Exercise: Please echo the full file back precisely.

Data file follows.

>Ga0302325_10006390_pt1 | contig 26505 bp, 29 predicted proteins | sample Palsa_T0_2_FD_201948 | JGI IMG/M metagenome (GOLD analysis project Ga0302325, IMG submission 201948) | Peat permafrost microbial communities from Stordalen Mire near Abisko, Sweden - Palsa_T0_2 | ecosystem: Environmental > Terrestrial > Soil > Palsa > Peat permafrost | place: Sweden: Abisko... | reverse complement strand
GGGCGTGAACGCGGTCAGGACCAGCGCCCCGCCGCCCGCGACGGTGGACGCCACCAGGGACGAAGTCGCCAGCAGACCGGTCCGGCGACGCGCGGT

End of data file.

>Ga0302325_10006390_pt1 | contig 26505 bp, 29 predicted proteins | sample Palsa_T0_2_FD_201948 | JGI IMG/M metagenome (GOLD analysis project Ga0302325, IMG submission 201948) | Peat permafrost microbial communities from Stordalen Mire near Abisko, Sweden - Palsa_T0_2 | ecosystem: Environmental > Terrestrial > Soil > Palsa > Peat permafrost | place: Sweden: Abisko... | reverse complement strand
GGGCGTGAACGCGGTCAGGACCAGCGCCCCGCCGCCCGCGACGGTGGACGCCACCAGGGACGAAGTCGCCAGCAGACCGGTCCGGCGACGCGCGGT